Remembering Ingmar Bergman and Michelangelo Antonioni
On July 4, 1826, two American political giants died
on the same day. That fateful date, John Adams and
Thomas Jefferson passed away.
Last month on July 30, 2007, on the same day, two
international movie giants died. Swedish director
Ingmar Bergman and Italian director Michelangelo
Antonioni passed away.
As with Adams and Jefferson, the day that Bergman
and Antonioni died marked the end of an era with great
If the deaths of Adams and Jefferson made people
think back 50 years to the Founding Fathers, the
deaths of Bergman and Antonioni made us think back 50
or 60 years to the 1950s and 1960s and the golden age
of modern international cinema.
It is hard, if not impossible, to imagine those
fertile days. It was an exhilarating time when
Americans lined up at Art Houses to see the latest
creative, provocative films of France’s Truffaut and
Godard, Japan’s Kurosawa, Italy’s Fellini and
Antonioni, Sweden’s Bergman among others.
In some ways film was elitist — education always
is. It didn’t mean foreign films were for everyone.
You still had people saying, “Wasn’t Ingmar Bergman
the woman in Casablanca?” But at least there was a
world beyond Blockbusters.
Today is a different time. In the 1960s selling out
was bad; now it is good business. Today Jesus would
check the Magi for their credit rating. The stable is
now a Wal-Mart.
Films today have very restrictive borders. American
cinema doesn’t go much beyond the border of
Springfield, Vermont. Chris Tucker and other wags
disdain everything French. Paris is no longer the City of Lights;
it’s now the celebrity of dimness.
Today’s formula for movie success is to get a huge
audience in the seats for the first week. Fill the
papers with hysterical quotes of praise by hacks such
as Pete Hammond, show most of your best scenes in the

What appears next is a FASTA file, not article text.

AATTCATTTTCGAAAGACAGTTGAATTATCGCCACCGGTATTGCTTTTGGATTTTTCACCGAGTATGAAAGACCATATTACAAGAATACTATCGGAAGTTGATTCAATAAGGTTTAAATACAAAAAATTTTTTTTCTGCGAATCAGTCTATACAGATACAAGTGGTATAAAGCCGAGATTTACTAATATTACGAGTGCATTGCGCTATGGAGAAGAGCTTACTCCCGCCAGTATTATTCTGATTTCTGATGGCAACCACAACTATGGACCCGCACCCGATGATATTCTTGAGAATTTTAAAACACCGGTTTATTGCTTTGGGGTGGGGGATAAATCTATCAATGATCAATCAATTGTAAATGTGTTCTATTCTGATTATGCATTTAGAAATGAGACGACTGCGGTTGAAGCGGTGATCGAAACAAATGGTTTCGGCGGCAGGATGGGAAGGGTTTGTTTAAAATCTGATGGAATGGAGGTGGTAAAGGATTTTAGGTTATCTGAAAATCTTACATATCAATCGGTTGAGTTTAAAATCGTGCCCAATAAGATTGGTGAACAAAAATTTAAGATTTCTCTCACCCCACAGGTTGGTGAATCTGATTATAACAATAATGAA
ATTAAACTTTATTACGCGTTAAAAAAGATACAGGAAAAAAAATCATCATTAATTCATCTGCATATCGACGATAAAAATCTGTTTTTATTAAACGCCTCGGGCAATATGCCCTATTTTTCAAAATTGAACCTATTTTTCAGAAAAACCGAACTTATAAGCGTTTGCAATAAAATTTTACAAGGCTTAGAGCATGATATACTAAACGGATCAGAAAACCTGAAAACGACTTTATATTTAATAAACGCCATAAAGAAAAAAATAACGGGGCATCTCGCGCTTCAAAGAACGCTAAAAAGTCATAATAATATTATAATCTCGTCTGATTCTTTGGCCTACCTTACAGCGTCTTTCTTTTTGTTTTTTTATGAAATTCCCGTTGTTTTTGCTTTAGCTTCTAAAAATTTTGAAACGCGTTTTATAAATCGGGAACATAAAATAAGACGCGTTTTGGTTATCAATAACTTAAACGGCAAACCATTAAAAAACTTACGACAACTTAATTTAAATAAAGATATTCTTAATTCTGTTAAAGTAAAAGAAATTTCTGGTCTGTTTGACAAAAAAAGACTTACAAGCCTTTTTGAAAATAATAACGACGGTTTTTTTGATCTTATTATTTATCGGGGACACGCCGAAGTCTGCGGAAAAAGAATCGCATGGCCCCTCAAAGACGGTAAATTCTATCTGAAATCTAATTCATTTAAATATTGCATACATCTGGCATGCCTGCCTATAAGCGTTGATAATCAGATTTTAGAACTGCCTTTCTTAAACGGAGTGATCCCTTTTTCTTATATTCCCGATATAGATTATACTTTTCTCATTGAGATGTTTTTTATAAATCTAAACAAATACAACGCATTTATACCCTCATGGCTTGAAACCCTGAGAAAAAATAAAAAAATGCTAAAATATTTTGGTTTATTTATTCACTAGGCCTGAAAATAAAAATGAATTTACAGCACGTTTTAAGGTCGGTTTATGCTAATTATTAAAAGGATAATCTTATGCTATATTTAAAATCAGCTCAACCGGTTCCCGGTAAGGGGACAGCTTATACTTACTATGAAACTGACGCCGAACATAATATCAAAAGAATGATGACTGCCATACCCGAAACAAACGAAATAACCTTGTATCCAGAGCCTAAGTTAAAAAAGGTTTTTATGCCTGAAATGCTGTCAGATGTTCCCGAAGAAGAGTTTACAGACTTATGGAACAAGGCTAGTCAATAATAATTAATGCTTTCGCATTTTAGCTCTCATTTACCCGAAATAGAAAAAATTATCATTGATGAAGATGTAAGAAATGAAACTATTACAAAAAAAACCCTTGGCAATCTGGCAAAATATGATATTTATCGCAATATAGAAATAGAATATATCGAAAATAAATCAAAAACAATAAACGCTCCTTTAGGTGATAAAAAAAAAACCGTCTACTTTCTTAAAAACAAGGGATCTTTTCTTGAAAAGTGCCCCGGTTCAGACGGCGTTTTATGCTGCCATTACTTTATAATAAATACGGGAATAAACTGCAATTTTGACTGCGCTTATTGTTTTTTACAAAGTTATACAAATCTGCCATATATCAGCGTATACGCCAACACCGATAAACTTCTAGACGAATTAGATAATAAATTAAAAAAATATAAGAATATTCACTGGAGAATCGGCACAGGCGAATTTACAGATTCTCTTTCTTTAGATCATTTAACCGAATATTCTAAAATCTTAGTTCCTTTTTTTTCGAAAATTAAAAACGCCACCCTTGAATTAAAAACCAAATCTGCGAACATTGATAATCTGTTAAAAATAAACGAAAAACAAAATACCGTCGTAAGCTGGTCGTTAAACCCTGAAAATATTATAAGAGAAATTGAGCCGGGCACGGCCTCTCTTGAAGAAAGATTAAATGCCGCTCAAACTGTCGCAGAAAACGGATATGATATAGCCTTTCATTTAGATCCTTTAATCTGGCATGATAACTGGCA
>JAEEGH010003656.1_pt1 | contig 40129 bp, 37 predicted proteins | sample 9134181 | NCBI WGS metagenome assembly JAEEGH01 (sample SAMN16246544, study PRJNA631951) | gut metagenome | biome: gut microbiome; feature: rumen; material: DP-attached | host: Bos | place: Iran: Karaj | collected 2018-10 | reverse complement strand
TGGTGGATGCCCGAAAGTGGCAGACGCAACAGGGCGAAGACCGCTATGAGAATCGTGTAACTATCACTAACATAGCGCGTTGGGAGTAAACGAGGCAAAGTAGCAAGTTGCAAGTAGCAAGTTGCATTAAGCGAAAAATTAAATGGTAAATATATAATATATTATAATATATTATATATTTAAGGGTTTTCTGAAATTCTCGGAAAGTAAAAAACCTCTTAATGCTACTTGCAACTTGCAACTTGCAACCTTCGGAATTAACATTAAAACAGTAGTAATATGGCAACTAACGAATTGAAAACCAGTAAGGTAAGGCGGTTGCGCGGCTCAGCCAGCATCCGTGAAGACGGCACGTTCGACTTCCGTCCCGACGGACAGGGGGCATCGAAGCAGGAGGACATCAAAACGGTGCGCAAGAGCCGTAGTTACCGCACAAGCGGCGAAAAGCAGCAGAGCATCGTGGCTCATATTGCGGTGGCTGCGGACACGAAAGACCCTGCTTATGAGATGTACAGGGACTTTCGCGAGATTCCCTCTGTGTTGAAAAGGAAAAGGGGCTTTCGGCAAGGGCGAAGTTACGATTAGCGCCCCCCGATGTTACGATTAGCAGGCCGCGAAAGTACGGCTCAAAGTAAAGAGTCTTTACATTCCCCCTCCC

previews, and hope to rake in the bucks.
There is no room in the inn or cineplex for foreign
films. Occasionally a foreign film such as La Vie en
Rose and a few other illegals will slip through the
cracks, but who wants a stable when you can have a
The movies worldwide in the 1950s, 1960s and 1970s
were full of irony, alienation, and ambiguity. Today
faith-based irony, faith-based alienation, and
faith-based ambiguity don’t compute. Skepticism once
was active; now it’s gone the way of WMDs.
Ingmar Bergman and Michelangelo Antonioni and their
peers made movies that were unique and
thought-provoking. Their very personal movies made way
for personal American movie in the 1970s — the golden
age of American cinematic creativity. Then Jaws devoured the small personal cinema as though it was Robert Shaw’s leg.
The films of Ingmar Bergman are some of the
greatest ever made. The Seventh Seal (1956), in
which Death played chess with a Knight on the beach,
was compelling cinema. The Virgin Spring (1960) was shocking.
Wild Strawberries (1957), The Silence (1963), and Persona (1966) are evocative classics. But these classics are as irrelevant as Vietnam is
in the 21st century.
Liv Ullmann, one of the greatest movie actresses
of all-time and a haunting staple of Bergman’s cinema, is nearly forgotten.
Worse than that, Ingmar Bergman has no more
currency than a Swedish hula hoop in today’s society.
His questions are not the questions asked anymore. We
have all the answers.
Another once-potent questioner was Michelangelo
Antonioni. He changed cinema with his classic
L’Avventura in 1960. Blow-Up (1966) and The Passenger (1975) offered
popular enigmas. The Passenger has a seldom seen performance by Jack Nicholson, that is one of his best.
Nicholson was the presenter when Antonioni was awarded an honorary Oscar in 1995 and gave an unforgettable, eloquent introduction.
It’s rare to see a Bergman film or Antonioni film
today. The Art Theatres that once proudly showed their
films became porno theatres, and then deteriorated out
of business. The venues for Ingmar Bergman and Michelangelo
Antonioni are defunct. Only the shimmering profound
A better time has passed.